It was a really beautiful day. Most of the kids there were between one and six. Many of the adults were aging anarchists, and many of us hadn’t seen one another for many years, since even before the pandemic started. This was the first thing since 2020 that we’d hosted in person and it felt weird and good to be together. We had thought that we’d be contributing just one piece to a bigger set of May Day celebrations in our city, but in the end this small event was the only observance in Ottawa. This has made us reflect on how we direct our energy for future years.
Although we’d invited people who aren’t parents or caregivers, mostly the people who came were pretty directly connected to the kids there in one way or another. Even though we reached out to parents we know, we didn’t connect with organizers in town like the folks working with Child Care Now, who are campaigning for universal publicly-funded childcare, nor did we reach out to our anarchist librarian friends who host kid-centred events in public spaces in Ottawa to see if they had ideas for activities leading up to the parade that might have brought in people we didn’t already know. In general, we were not thinking sufficiently strategically about the context in which we wanted to participate.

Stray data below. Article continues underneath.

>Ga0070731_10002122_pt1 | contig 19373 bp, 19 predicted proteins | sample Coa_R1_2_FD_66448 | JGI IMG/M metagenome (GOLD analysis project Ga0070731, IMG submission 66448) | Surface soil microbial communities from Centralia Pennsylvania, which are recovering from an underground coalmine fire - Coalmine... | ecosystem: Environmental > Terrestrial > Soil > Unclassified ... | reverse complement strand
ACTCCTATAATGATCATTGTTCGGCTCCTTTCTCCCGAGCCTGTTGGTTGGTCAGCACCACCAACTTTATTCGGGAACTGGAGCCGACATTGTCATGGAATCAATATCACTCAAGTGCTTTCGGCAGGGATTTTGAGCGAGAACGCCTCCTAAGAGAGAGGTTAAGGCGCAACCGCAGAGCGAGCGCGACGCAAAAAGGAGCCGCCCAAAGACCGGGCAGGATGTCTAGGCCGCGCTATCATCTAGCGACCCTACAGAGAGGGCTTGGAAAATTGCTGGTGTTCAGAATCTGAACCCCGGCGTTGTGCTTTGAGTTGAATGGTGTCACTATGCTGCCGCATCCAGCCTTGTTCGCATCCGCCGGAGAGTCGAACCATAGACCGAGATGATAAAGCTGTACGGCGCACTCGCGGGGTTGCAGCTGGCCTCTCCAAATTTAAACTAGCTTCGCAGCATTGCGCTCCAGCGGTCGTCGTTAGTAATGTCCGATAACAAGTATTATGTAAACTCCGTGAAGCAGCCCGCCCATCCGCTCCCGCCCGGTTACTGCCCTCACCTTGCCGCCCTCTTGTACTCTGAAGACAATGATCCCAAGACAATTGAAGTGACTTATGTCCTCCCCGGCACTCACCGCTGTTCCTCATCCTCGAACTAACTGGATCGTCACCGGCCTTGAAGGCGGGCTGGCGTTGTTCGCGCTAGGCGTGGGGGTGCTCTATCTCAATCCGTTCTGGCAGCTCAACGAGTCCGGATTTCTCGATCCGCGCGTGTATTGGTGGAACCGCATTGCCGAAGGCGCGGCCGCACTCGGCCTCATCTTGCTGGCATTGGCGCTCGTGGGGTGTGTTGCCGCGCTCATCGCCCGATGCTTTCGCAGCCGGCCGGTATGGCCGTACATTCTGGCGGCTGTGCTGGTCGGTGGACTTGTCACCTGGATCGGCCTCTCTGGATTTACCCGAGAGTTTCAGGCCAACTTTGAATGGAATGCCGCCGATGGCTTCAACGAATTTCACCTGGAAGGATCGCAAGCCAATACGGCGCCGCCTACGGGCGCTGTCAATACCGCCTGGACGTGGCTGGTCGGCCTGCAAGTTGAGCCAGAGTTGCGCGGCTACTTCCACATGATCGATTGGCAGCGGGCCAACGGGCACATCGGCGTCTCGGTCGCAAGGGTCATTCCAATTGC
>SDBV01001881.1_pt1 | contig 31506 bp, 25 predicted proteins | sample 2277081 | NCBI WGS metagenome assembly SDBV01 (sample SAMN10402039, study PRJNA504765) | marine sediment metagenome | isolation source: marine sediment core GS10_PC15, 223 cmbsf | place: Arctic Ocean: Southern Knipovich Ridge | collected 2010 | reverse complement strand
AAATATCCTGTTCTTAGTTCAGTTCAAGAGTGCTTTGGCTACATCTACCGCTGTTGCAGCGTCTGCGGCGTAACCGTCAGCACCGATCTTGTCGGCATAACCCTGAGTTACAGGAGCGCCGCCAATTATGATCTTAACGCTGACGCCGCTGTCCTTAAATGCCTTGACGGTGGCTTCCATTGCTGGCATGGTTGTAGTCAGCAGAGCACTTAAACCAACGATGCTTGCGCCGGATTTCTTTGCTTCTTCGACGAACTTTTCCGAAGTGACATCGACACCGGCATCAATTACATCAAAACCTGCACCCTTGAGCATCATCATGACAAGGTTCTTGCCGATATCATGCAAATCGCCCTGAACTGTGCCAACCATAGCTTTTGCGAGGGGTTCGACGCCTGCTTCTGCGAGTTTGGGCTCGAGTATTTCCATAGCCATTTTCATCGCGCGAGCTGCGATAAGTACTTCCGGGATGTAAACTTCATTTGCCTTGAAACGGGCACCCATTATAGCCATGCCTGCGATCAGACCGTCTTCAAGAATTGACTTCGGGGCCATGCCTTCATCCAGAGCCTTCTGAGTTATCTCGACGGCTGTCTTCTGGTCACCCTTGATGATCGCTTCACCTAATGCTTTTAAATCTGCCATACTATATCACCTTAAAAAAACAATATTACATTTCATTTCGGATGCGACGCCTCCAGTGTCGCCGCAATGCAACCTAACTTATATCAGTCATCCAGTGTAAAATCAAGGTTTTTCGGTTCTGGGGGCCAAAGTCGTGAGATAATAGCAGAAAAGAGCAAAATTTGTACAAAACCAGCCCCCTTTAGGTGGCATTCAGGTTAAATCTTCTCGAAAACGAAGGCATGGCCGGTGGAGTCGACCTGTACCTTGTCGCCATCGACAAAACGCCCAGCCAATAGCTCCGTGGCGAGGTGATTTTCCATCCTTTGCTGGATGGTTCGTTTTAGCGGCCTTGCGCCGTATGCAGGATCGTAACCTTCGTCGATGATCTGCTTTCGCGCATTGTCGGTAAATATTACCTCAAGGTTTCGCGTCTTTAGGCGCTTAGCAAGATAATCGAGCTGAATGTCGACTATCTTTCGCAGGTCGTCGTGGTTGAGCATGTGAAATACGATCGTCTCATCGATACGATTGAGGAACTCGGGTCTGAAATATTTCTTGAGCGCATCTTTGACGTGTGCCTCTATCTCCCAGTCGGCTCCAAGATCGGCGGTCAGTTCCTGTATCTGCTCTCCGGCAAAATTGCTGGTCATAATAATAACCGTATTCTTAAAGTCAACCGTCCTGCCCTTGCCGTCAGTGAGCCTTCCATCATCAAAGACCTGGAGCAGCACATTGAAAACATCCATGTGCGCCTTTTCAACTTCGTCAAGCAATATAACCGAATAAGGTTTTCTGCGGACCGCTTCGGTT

Of course, it’s also nice to just have a social space to celebrate May Day with other radicals. But even if that’s the goal, hosting public events where there’s space for people who don’t already know one another to meet needs to be deliberate and thoughtful. We’ve tried to practice this by moving from a model where we have existing events and just add child care to them to hosting more events that are explicitly political and that are conceptualized as being for kids and families from the start. Looking at other organizing that maintains a steady commitment to always offering something meaningful for kids to do, we think that this is not only worth doing but also just much more fun than the bifurcated spaces we see so much on the left, where things are either only for kids or only for adults. But figuring out the balance on this is still a work in progress for us.